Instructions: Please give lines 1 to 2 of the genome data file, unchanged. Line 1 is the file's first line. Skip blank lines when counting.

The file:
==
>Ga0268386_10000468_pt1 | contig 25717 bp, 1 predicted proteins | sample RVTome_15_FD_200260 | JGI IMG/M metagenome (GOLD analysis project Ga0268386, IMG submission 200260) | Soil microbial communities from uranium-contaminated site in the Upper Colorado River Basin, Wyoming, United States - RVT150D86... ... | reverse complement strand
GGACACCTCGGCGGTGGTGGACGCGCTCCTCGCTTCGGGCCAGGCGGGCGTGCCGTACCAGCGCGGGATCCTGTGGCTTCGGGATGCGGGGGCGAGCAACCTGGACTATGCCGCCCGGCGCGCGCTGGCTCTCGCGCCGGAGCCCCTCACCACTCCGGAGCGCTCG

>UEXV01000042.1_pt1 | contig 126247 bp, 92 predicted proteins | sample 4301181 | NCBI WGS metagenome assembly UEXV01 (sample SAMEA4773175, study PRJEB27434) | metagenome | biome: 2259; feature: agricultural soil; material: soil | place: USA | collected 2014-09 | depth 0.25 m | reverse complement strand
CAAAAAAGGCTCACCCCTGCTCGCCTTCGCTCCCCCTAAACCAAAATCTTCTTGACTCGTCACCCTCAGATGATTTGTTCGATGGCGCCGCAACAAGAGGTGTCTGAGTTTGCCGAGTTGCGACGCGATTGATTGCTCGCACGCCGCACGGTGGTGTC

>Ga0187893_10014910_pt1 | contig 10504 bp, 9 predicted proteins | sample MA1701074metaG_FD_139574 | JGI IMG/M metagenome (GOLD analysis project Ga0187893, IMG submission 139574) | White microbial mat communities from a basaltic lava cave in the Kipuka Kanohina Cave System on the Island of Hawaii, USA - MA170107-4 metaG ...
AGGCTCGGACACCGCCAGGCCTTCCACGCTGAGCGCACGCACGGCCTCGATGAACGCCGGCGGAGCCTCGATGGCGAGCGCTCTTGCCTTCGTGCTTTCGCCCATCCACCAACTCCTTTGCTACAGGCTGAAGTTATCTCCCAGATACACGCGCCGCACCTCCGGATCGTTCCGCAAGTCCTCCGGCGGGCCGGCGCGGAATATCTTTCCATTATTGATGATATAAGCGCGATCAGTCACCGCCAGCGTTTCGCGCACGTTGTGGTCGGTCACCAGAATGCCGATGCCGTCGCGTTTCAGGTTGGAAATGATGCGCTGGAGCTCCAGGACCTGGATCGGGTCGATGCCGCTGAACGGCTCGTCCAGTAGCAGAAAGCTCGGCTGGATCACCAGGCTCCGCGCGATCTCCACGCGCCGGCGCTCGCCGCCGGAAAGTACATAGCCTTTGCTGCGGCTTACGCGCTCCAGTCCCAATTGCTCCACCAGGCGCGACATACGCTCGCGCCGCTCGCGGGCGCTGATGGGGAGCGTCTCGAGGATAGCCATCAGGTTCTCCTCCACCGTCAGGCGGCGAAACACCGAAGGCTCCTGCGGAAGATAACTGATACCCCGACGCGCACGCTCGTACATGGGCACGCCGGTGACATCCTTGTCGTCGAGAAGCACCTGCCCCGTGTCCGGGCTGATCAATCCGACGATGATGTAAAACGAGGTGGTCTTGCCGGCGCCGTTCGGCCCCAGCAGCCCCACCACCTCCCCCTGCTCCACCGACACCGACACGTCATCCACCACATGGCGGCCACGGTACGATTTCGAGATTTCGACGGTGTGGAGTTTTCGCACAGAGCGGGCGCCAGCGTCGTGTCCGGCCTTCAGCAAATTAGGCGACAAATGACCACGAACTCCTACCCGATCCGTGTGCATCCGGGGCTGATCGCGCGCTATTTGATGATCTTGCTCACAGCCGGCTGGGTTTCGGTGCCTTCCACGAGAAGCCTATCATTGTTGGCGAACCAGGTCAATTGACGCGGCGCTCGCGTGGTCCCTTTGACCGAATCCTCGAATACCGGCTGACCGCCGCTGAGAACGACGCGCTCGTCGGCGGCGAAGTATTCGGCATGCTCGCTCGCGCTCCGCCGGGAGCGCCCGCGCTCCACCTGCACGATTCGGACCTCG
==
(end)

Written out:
>Ga0268386_10000468_pt1 | contig 25717 bp, 1 predicted proteins | sample RVTome_15_FD_200260 | JGI IMG/M metagenome (GOLD analysis project Ga0268386, IMG submission 200260) | Soil microbial communities from uranium-contaminated site in the Upper Colorado River Basin, Wyoming, United States - RVT150D86... ... | reverse complement strand
GGACACCTCGGCGGTGGTGGACGCGCTCCTCGCTTCGGGCCAGGCGGGCGTGCCGTACCAGCGCGGGATCCTGTGGCTTCGGGATGCGGGGGCGAGCAACCTGGACTATGCCGCCCGGCGCGCGCTGGCTCTCGCGCCGGAGCCCCTCACCACTCCGGAGCGCTCG